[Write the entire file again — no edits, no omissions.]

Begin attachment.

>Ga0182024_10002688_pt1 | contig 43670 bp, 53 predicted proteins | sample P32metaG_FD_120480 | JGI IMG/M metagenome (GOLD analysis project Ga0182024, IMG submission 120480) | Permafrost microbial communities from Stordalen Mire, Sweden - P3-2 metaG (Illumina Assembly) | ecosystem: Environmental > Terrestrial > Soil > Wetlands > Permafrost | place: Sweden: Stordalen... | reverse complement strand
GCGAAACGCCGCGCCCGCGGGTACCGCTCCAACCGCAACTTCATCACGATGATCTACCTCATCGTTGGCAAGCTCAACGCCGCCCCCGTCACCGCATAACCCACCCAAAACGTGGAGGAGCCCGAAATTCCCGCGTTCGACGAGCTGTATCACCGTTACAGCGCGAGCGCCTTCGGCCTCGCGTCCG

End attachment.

>Ga0182024_10002688_pt1 | contig 43670 bp, 53 predicted proteins | sample P32metaG_FD_120480 | JGI IMG/M metagenome (GOLD analysis project Ga0182024, IMG submission 120480) | Permafrost microbial communities from Stordalen Mire, Sweden - P3-2 metaG (Illumina Assembly) | ecosystem: Environmental > Terrestrial > Soil > Wetlands > Permafrost | place: Sweden: Stordalen... | reverse complement strand
GCGAAACGCCGCGCCCGCGGGTACCGCTCCAACCGCAACTTCATCACGATGATCTACCTCATCGTTGGCAAGCTCAACGCCGCCCCCGTCACCGCATAACCCACCCAAAACGTGGAGGAGCCCGAAATTCCCGCGTTCGACGAGCTGTATCACCGTTACAGCGCGAGCGCCTTCGGCCTCGCGTCCG